Jump to content
Search In
  • More options...
Find results that contain...
Find results in...


  • Content Count

  • Joined

  • Last visited

About mariaeliz

  • Rank
  • Birthday November 30

Profile Information

  • Gender
  • Location
    New York
  1. 1. Describe how this opening is different from the multiple opening scenes you have seen in the Daily Doses from the British silent and/or sound period. Unlike other openings, this film doesn't show people right away, but rather slowly pans along a path and uses narration to welcome the viewer to the story. Again, it is an ordinary location, but for the first time I had the sense that the house was going to be just as important as any other character. There is more emphasis on location, and a slowing down of pace. 2. What are the Hitchcock "touches" in this opening that help you identi
  2. 1. Using specific examples, describe how Hitchcock opens The Lady Vanishes. What tone, mood, or atmosphere is Hitchcock establishing for the audience very early on in this picture? Pay particular attention to the music. Hitchcock opens the film in a very relaxed manner - upbeat folk music is playing in the background, people are chatting and laughing. When the hotel manager starts to tell everyone what has happened, the music stops and everyone is more frantic. 2. Discuss the characters of Caldicott and Charters in this scene. What do the performances of Caldicott and Charters add to t
  3. 1. Based on this opening scene, what do you anticipate is going to be more important in this film - the characters or the plot? I think the characters are going to be more important, and the film will be carried by their stories and motivations more heavily than just the plot. 2. What do you learn about Abbott (Peter Lorre) in his brief scene? How might this introduction affect your view of the character Abbott later in the film? I haven't seen the film besides this clip, but from Abbott's brief scene it appears that he is a jovial and good-natured person, but at the end there is
  4. 1. In this sequence, describe how Hitchcock uses sound design to put you in the subjective "mind of Alice"? Be specific. Hitchcock puts the viewer in the mind of Alice when she is in the telephone booth - we can no longer hear the conversation happening outside of it. Also when the lady is talking about the murder when the family is at the breakfast table - the audience is let into Alice's mind which is only focusing on the word "knife" and hearing that instead of everything else that is being said. 2. Describe the different ways that the sound design of this scene operates in counterp
  5. 1. In your own words, please describe the effect of watching the POV dolly shots/POV tracking shots in this scene. The POV tracking shots almost made it seem like the students were walking towards the headmaster in slow motion, and it created a great sense of unease. 2. Why do you think Hitchcock uses the technique of a POV tracking shot? What does it add to his visual storytelling? As Hitchcock is the "Master of Suspense," this was an early way to subtlety add suspense to the scene. I think he used it to bring the viewer more into the story and up the stakes. In the moments whe
  6. 1. How does Hitchcock use montage or expressive editing to add vitality and rhythm to this scene? Hitchcock used montage a couple times - the girls dancing, the musical instruments blending together, and the wife talking to and then finally kissing the champion. Through these montages, he was able to convey the passage of time and move the action along. He also added a vitality to the dancing, because the viewer really went on a musical journey throughout the montage. 2. As is the case with a lot of German Expressionist films, in this scene there are many shots that are very subject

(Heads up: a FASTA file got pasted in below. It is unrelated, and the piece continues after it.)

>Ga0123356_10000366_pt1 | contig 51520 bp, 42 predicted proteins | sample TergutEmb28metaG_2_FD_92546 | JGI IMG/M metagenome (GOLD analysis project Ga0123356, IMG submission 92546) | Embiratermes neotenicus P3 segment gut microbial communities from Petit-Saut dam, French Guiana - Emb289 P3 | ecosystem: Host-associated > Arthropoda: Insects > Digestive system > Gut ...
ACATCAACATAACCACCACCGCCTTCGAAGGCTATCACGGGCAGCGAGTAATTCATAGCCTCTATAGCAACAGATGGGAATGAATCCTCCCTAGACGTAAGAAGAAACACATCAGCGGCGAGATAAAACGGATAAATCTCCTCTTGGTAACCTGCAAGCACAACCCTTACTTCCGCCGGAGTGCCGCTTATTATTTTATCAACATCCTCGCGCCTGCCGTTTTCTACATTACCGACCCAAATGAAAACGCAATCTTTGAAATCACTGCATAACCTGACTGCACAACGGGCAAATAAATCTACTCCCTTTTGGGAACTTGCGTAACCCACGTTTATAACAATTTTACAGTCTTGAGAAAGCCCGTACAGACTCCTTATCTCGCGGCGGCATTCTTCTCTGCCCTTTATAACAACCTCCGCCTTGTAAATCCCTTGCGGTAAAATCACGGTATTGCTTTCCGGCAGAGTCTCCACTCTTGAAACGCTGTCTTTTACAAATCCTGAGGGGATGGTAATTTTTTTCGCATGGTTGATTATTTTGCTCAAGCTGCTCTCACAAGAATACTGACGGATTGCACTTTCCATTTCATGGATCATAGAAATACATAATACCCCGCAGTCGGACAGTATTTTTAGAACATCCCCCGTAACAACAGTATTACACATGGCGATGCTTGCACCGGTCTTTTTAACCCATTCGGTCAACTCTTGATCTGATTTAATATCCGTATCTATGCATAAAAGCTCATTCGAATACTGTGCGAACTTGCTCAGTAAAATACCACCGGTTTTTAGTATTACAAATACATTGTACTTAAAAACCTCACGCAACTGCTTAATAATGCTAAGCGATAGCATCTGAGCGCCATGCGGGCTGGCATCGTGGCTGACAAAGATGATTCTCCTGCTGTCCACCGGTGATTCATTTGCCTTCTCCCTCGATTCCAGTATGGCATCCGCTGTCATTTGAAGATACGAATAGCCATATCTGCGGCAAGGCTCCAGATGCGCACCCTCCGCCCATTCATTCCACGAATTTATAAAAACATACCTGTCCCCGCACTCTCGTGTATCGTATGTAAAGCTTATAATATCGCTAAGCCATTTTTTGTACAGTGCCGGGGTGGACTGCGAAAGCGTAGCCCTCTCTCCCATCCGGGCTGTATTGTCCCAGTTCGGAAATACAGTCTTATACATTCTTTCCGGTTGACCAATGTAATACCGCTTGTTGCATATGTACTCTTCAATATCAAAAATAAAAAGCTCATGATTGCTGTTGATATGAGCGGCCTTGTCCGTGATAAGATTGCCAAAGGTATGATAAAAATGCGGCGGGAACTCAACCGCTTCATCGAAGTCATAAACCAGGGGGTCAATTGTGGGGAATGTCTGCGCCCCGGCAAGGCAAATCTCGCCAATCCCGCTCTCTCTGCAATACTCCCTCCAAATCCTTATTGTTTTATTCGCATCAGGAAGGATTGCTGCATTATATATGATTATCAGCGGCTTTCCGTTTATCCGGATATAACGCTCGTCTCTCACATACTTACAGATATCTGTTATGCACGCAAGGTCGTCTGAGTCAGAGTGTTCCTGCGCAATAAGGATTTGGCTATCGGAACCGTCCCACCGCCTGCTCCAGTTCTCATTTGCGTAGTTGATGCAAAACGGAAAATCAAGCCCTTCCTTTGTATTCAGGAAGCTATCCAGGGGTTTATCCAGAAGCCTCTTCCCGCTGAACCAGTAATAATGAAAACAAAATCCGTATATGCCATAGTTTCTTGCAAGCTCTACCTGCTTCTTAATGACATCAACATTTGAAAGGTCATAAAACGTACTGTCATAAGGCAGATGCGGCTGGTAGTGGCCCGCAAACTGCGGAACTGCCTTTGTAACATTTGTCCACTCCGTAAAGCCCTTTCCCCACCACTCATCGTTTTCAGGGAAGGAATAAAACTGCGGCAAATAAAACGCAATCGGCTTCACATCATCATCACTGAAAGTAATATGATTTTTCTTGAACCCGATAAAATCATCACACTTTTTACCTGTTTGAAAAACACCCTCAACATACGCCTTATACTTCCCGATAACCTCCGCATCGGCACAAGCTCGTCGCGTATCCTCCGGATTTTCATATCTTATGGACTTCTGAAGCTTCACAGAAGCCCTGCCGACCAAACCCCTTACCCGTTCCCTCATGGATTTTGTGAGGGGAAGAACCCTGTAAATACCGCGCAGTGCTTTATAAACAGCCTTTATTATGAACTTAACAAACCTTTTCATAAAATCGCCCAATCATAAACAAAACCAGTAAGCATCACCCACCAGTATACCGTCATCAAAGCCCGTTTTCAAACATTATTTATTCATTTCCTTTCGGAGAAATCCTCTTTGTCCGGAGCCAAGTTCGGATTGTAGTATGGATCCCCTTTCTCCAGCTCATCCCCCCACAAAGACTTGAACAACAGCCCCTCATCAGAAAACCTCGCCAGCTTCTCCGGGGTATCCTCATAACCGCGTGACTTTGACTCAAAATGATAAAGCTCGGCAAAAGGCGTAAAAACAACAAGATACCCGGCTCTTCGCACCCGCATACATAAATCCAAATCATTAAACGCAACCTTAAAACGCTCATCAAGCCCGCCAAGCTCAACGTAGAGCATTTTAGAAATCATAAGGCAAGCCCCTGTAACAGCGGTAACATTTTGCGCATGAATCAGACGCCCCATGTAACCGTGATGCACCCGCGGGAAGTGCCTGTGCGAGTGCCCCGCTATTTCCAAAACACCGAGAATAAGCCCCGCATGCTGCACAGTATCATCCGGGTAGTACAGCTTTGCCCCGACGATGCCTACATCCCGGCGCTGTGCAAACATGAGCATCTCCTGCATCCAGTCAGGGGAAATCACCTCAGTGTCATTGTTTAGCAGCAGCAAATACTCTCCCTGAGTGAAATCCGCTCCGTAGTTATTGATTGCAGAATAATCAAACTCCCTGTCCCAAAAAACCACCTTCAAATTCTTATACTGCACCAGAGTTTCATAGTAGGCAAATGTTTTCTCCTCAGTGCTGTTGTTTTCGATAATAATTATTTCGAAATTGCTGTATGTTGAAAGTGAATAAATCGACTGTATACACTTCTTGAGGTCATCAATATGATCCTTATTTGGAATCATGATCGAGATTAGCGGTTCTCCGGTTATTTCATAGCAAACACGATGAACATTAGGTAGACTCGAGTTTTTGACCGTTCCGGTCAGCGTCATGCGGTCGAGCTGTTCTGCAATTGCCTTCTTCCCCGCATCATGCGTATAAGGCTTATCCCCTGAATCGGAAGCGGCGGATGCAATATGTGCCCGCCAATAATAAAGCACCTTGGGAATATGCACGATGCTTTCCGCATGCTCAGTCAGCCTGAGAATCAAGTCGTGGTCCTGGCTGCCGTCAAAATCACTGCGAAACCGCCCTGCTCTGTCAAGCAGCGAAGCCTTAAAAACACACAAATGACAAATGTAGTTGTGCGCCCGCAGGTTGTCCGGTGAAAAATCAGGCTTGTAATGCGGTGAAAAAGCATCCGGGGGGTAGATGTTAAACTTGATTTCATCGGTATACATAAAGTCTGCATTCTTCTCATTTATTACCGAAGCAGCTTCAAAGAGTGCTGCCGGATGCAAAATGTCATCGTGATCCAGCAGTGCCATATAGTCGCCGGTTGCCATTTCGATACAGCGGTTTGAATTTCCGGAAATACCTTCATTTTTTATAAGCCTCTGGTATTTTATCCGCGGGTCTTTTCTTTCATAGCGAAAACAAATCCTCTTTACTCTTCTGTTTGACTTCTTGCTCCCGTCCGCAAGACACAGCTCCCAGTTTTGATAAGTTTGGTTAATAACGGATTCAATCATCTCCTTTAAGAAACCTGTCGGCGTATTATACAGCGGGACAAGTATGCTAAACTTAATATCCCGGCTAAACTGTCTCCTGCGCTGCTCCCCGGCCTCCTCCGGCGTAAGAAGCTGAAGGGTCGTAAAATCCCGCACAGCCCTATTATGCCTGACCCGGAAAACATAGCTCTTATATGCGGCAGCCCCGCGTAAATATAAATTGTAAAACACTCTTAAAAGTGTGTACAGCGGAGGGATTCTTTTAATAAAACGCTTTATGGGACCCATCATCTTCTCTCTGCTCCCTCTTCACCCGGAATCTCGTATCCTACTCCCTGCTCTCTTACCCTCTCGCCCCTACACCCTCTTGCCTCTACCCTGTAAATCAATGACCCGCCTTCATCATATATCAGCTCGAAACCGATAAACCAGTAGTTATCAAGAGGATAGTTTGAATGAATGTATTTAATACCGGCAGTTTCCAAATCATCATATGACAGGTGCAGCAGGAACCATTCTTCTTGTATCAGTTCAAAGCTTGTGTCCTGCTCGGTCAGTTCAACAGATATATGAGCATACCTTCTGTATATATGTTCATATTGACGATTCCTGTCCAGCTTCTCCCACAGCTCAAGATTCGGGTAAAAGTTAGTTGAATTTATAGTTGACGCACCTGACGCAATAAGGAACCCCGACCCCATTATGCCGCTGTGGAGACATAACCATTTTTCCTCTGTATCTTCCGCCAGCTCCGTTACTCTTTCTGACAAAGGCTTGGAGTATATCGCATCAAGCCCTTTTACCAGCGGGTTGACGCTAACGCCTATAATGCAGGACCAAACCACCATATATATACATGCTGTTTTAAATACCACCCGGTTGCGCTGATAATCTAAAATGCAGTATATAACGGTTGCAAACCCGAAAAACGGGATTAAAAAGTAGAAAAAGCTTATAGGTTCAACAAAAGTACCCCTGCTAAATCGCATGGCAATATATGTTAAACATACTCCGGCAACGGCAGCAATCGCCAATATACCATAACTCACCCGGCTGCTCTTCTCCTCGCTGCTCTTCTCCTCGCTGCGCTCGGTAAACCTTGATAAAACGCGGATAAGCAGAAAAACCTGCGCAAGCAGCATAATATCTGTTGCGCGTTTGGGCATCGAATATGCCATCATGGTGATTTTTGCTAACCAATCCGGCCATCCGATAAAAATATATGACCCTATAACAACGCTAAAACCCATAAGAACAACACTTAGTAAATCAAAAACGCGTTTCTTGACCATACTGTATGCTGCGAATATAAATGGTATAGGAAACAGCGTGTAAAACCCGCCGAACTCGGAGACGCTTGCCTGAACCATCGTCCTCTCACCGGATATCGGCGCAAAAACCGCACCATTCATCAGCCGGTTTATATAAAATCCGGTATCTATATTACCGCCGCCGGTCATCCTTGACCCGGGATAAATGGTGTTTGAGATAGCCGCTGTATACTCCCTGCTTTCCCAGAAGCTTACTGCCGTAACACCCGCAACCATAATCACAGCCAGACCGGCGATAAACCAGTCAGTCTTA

7. 1. Compare the opening of The Lodger to the opening of The Pleasure Garden - what similarities and differences do you see between the two films? Similarities: They both begin with the camera holding still on the scene and the people being the only source of movement. Differences: The Pleasure Garden had a much brighter and happier start. The audience could sense the mood would eventually change and conflict would arise, but it was foreshadowed in a much more light-hearted way. The Lodger was also missing the humor that was present in the beginning of The Pleasure Garden. 2. Identify elem
  8. I have to confess that I have only seen about 4 Hitchcock films (which will change throughout this course) - The Birds, Torn Curtain, Marnie, and Psycho. I think The Birds will remain in my top 5 at the end of this course because it's one I'll never tire of watching, and I notice something new each time. Torn Curtain is another favorite (which is probably an unpopular opinion), but mostly because of the actors in it.
  9. 1. Do you see the beginnings of the "Hitchcock touch" in this sequence? Please provide specific examples. Yes, I see it in the opening shot - a still frame that acts as an anchor as the characters are milling about in it. It was reminiscent of opening scenes in his later works such as The Birds and Torn Curtain (probably others as well, but those are two that I have seen that sprung to mind). I could also see it in his making the showgirl a blonde (which would become his signature protagonist), the man smoking in front of a sign that prohibited it, and the dry humor that was already present.
© 2021 Turner Classic Movies Inc. A Time Warner Company. All Rights Reserved Terms of Use | Privacy Policy | Cookie Settings
  • Create New...